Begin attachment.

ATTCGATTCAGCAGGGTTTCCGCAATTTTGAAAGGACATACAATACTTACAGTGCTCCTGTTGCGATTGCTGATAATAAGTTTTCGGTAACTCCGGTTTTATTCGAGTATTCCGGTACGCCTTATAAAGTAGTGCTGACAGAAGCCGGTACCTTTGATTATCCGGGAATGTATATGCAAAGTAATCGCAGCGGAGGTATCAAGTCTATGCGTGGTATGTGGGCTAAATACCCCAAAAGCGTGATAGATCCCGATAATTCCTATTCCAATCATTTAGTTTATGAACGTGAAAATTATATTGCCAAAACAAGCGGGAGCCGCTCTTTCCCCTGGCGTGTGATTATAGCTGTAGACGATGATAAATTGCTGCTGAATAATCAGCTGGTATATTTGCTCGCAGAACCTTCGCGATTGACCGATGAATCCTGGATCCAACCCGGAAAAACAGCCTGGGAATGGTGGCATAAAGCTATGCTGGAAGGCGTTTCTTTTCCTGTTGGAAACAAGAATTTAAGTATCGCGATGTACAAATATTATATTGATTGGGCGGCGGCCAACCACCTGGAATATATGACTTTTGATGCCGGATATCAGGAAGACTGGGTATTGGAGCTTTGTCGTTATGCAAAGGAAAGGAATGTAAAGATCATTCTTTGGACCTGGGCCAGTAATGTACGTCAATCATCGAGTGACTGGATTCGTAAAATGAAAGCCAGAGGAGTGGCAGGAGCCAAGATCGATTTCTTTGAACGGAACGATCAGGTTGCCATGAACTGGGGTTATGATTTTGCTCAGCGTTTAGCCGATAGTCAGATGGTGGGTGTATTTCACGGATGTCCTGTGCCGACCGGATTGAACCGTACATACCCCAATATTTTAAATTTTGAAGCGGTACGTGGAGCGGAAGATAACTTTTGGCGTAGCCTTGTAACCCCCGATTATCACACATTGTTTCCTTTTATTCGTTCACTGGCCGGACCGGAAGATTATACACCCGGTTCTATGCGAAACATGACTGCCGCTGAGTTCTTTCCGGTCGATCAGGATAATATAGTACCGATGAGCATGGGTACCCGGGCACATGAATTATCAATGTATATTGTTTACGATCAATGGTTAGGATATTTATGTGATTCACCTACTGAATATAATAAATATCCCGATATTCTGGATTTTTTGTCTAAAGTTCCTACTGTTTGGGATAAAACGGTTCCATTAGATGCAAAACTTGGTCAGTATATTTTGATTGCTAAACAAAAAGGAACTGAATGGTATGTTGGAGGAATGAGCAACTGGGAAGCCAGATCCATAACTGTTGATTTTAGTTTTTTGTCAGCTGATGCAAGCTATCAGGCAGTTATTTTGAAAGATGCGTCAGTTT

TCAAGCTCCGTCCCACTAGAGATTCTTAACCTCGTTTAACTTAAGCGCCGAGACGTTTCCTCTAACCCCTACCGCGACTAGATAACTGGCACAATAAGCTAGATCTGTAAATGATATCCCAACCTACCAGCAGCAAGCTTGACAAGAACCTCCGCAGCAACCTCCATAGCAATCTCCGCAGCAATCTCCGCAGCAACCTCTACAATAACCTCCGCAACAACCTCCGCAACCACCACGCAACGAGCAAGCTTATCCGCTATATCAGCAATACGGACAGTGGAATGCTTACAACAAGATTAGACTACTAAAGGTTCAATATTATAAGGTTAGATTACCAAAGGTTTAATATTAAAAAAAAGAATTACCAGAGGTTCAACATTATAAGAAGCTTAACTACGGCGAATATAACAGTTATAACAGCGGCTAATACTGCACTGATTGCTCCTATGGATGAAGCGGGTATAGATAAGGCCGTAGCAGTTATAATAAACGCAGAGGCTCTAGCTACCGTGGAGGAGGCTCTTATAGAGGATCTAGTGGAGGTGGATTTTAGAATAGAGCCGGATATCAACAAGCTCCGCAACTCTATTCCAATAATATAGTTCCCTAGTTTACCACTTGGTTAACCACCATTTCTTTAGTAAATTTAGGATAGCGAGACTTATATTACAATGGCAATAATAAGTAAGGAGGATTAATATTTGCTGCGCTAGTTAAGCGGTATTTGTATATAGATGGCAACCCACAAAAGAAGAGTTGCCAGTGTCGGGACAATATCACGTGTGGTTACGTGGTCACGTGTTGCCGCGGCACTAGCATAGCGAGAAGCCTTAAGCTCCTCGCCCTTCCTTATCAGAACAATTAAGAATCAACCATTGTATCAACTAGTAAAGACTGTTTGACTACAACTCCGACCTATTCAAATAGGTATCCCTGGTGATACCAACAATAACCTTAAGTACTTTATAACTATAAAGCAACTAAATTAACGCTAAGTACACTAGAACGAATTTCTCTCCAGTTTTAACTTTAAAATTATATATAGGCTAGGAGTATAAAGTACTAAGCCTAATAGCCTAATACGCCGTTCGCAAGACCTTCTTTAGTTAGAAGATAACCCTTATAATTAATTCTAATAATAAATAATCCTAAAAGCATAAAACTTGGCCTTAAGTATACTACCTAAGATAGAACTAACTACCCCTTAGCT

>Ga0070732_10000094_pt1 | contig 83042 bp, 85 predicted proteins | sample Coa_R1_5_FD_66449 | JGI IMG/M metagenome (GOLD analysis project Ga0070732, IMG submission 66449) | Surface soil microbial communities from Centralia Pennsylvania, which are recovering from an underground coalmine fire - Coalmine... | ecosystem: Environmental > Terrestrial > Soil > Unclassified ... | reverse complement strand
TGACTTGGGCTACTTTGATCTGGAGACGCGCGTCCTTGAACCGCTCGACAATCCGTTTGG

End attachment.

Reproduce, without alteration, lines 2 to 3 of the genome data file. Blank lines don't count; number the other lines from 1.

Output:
TCAAGCTCCGTCCCACTAGAGATTCTTAACCTCGTTTAACTTAAGCGCCGAGACGTTTCCTCTAACCCCTACCGCGACTAGATAACTGGCACAATAAGCTAGATCTGTAAATGATATCCCAACCTACCAGCAGCAAGCTTGACAAGAACCTCCGCAGCAACCTCCATAGCAATCTCCGCAGCAATCTCCGCAGCAACCTCTACAATAACCTCCGCAACAACCTCCGCAACCACCACGCAACGAGCAAGCTTATCCGCTATATCAGCAATACGGACAGTGGAATGCTTACAACAAGATTAGACTACTAAAGGTTCAATATTATAAGGTTAGATTACCAAAGGTTTAATATTAAAAAAAAGAATTACCAGAGGTTCAACATTATAAGAAGCTTAACTACGGCGAATATAACAGTTATAACAGCGGCTAATACTGCACTGATTGCTCCTATGGATGAAGCGGGTATAGATAAGGCCGTAGCAGTTATAATAAACGCAGAGGCTCTAGCTACCGTGGAGGAGGCTCTTATAGAGGATCTAGTGGAGGTGGATTTTAGAATAGAGCCGGATATCAACAAGCTCCGCAACTCTATTCCAATAATATAGTTCCCTAGTTTACCACTTGGTTAACCACCATTTCTTTAGTAAATTTAGGATAGCGAGACTTATATTACAATGGCAATAATAAGTAAGGAGGATTAATATTTGCTGCGCTAGTTAAGCGGTATTTGTATATAGATGGCAACCCACAAAAGAAGAGTTGCCAGTGTCGGGACAATATCACGTGTGGTTACGTGGTCACGTGTTGCCGCGGCACTAGCATAGCGAGAAGCCTTAAGCTCCTCGCCCTTCCTTATCAGAACAATTAAGAATCAACCATTGTATCAACTAGTAAAGACTGTTTGACTACAACTCCGACCTATTCAAATAGGTATCCCTGGTGATACCAACAATAACCTTAAGTACTTTATAACTATAAAGCAACTAAATTAACGCTAAGTACACTAGAACGAATTTCTCTCCAGTTTTAACTTTAAAATTATATATAGGCTAGGAGTATAAAGTACTAAGCCTAATAGCCTAATACGCCGTTCGCAAGACCTTCTTTAGTTAGAAGATAACCCTTATAATTAATTCTAATAATAAATAATCCTAAAAGCATAAAACTTGGCCTTAAGTATACTACCTAAGATAGAACTAACTACCCCTTAGCT

>Ga0070732_10000094_pt1 | contig 83042 bp, 85 predicted proteins | sample Coa_R1_5_FD_66449 | JGI IMG/M metagenome (GOLD analysis project Ga0070732, IMG submission 66449) | Surface soil microbial communities from Centralia Pennsylvania, which are recovering from an underground coalmine fire - Coalmine... | ecosystem: Environmental > Terrestrial > Soil > Unclassified ... | reverse complement strand